This is certainly a welcome start; hiring Ethnic Studies faculty is essential. But it’s clear that hiring faculty alone can’t solve the underlying exclusion of ethnic studies from social science concentrations.
While hiring more ethnic studies faculty is itself good, we don’t have to look far in the past to find promises of new hires that have gone awry. Professor Lorgia García-Peña was an Ethnic Studies scholar who had done everything right — she taught popular classes, had the trust of the student body, and was well-respected within her field. Her reward? She was denied tenure in 2019 and, in turn, was effectively fired from Harvard University.
This decision was decried by students and academics alike, the latter of whom argued in a letter to President Bacow that the decision to deny García-Peña tenure would render the University unable “to respond to students’ growing interest in ethnic studies” and “to recruit and retain top faculty working in our fields.”
The truth is, if we don’t tenure faculty like García-Peña, many such scholars will eventually reach Harvard’s eight-year limit for untenured faculty and find themselves forced out of the University’s gates. This creates an endless cycle of instability for ethnic studies at Harvard and renders the excuse that “we’re hiring” entirely inadequate.
At the end of the day, a new Ethnic Studies concentration with more courses means nothing if interested students cannot easily take them — regardless of their concentration choice. When Ethnic Studies courses are relegated to specific subfields and concentrations, they become a sacrifice to take, no matter their relevance.
Fixing this problem will require more than just tacking on an Ethnic Studies concentration — existing concentrations must move away from rigid, exclusionary systems, refocusing requirements around course relevance rather than department name. Doing so will allow students of color to take Ethnic Studies classes that not only accurately reflect their fields of interest but represent their identities, too.
Such a representative education is essential but rarely available before college. In the U.S. public education system, under 10 percent of K-12 class time is spent on Black history; the taught histories of Indigenous people largely end in the 1800s; education on the Middle East is often limited to the context of war; and the histories of Latines, Asian Americans, and Pacific Islanders are often ignored entirely. Ethnic Studies not only teaches the experiences of people of color but also remedies centuries of untaught history.
When asked if she would be in favor of counting courses for elective credit based on relevance rather than department, Dillon agreed, arguing that the Government department had already taken the unconventional step of requiring only 10 courses for the concentration “to promote flexibility and encourage students to take a wide range of courses in other departments as part of a liberal arts education.” This comes in contrast to other concentrations, which can require as many as 20 courses.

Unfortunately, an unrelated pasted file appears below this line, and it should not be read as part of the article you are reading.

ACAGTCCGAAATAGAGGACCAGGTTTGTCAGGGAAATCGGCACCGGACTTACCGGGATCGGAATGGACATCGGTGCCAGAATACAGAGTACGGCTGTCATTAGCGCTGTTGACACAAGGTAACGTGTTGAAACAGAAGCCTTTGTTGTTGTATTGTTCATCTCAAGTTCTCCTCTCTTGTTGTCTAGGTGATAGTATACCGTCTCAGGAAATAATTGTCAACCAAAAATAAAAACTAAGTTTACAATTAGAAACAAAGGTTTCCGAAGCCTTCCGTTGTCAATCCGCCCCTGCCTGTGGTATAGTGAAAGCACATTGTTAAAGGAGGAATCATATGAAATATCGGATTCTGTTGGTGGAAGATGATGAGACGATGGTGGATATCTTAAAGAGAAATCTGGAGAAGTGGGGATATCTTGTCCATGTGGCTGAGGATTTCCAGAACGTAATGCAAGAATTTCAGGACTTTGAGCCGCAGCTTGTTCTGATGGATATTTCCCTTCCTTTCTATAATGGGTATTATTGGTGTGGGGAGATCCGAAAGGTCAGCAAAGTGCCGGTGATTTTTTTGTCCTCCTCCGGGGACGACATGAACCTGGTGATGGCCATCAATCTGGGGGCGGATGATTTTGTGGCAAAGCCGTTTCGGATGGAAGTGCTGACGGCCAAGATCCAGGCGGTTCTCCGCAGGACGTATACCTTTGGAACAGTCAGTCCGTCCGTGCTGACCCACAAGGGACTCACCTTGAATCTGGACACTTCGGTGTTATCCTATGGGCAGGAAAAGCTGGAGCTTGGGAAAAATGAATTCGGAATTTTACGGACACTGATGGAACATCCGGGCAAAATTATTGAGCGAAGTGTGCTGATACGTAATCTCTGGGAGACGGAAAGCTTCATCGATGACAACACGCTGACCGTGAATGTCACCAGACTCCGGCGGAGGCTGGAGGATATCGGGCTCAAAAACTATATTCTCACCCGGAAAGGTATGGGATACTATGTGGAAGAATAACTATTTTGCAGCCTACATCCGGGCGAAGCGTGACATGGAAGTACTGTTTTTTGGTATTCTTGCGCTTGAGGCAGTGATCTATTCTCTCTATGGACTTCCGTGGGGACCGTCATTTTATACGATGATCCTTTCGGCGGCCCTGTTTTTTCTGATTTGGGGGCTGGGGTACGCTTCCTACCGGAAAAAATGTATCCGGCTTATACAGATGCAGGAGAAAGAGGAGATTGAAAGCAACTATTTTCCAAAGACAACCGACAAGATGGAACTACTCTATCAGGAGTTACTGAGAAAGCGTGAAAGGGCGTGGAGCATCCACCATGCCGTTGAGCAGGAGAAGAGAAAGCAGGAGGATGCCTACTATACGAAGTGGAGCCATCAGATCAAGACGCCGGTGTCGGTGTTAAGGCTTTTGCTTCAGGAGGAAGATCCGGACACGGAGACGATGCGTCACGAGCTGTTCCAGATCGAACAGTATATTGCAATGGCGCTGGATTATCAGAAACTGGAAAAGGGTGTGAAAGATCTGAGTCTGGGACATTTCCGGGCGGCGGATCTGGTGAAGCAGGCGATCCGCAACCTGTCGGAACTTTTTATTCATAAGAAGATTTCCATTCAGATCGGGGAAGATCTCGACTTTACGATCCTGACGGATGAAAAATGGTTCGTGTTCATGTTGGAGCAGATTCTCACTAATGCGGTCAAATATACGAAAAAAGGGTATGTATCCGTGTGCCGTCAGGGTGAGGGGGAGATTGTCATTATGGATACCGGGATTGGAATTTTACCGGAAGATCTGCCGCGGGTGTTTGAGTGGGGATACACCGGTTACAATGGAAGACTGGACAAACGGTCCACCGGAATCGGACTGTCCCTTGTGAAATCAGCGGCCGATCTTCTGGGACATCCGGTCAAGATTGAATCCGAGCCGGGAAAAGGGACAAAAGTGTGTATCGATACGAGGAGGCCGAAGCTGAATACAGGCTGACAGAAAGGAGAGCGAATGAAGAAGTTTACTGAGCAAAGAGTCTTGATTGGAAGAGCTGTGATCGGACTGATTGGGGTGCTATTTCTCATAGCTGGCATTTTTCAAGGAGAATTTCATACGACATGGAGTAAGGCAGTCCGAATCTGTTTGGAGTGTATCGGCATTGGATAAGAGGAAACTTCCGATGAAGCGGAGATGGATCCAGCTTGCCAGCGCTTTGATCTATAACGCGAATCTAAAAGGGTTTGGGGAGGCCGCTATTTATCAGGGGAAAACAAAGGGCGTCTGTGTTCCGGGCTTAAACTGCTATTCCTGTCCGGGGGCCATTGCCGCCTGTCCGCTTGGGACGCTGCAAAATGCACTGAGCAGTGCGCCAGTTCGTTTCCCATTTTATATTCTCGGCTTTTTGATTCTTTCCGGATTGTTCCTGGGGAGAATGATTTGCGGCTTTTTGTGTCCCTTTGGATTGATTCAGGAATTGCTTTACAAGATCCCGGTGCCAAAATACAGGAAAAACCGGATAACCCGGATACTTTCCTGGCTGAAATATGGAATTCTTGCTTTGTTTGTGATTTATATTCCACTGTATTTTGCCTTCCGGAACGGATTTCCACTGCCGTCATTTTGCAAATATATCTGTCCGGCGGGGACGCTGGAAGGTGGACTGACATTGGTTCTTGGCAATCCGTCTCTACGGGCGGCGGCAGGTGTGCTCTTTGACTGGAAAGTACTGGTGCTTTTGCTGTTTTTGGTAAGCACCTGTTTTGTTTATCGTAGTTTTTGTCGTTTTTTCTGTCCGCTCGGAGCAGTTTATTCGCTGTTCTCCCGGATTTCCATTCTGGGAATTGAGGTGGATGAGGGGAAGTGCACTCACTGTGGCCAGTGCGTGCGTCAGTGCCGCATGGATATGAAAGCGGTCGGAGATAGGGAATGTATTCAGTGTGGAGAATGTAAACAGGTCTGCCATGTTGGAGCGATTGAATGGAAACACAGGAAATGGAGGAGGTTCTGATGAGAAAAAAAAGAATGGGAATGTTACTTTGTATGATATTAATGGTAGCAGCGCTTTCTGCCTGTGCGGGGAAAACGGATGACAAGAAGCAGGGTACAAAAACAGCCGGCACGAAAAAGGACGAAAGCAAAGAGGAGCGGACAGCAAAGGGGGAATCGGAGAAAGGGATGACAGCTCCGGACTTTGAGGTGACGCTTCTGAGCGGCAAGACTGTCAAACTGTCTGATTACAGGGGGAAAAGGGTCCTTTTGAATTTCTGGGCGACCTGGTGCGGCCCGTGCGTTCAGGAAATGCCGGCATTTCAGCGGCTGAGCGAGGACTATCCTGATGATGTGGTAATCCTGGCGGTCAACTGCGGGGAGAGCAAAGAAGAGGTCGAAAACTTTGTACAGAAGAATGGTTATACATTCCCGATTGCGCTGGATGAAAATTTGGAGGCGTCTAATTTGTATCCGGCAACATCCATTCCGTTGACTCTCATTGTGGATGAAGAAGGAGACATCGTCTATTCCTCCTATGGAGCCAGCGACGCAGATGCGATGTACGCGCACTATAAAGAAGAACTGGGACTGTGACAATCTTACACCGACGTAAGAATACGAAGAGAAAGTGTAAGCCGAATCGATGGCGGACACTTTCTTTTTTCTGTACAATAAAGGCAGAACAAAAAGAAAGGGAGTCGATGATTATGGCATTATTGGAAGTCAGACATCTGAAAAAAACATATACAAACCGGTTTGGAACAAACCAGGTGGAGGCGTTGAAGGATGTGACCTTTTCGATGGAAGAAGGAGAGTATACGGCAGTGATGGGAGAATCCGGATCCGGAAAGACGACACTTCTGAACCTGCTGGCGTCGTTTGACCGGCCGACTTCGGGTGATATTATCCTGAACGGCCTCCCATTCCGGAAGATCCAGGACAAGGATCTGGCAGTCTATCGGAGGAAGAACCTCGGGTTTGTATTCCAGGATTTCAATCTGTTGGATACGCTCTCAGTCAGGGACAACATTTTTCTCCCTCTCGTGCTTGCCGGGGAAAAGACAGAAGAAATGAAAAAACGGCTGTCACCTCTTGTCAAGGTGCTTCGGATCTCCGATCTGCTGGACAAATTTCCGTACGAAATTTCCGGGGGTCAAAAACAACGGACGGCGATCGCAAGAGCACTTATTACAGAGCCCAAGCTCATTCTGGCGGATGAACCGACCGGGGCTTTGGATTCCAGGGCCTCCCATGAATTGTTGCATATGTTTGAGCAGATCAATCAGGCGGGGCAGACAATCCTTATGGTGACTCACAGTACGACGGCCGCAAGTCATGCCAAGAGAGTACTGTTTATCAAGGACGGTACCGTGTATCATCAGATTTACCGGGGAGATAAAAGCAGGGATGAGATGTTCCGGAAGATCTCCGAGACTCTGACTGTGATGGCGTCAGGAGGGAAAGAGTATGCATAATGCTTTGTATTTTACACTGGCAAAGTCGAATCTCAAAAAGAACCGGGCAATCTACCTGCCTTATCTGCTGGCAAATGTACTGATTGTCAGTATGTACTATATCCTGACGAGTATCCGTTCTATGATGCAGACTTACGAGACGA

Even still, joint and double concentrations are commonplace, and it seems unlikely that students will find room for Ethnic Studies courses until they’re counted for concentration credit everywhere they’re relevant.
Eric C. Henson, a lecturer at multiple of Harvard’s schools and research fellow at the Harvard Project on American Indian Economic Development, recounted that for many of his students, particularly those at the Law School, his classes didn’t count towards their graduation requirements.
According to Henson, since only five of his 27 students are degree-seeking from the school that offered his class, the perception of enrollment may be skewed.
“It looks to the administration like you’ve got nobody showing up or caring,” he told me.
Though there’s no denying that Harvard College needs an Ethnic Studies concentration, we can’t stop there. An Ethnic Studies concentration is a first step, but if it barely has any courses, what have we really accomplished? And even if we add ethnic studies courses, how much have we really changed if they’re only accessible for undergraduate students in a single concentration?
While the promise of new Ethnic Studies hires is a start, we need more than promises — we need an Ethnic Studies department where professors are afforded the same degree of job security and basic respect as their colleagues in other departments via tenure.
Further, to recognize the intrinsic value of ethnic studies, Harvard College should create an ethnic studies course requirement — stamping it as essential to an undergraduate education — similar to UCLA in 2015 and Princeton in 2020.
Today, the College requires that undergraduates take one formal social science course under the Divisional Distribution requirement, as well two General Education courses exploring social science themes. It’s simple: If social science disciplines are incomplete without Ethnic Studies, as other institutions have recognized, then so are the College’s social science requirements.
It’s been over 50 years since San Francisco State’s Third World Liberation Front first took up the picket line demanding the eventual creation of the first Ethnic Studies department in the nation, but the fight for Ethnic Studies is far from over. Change has never come easily, but no politician, no university, no set of handcuffs, can rob Ethnic Studies of its legitimacy.
Joseph W. Hernandez ’25, a Crimson Editorial editor, is a Government concentrator in Adams House.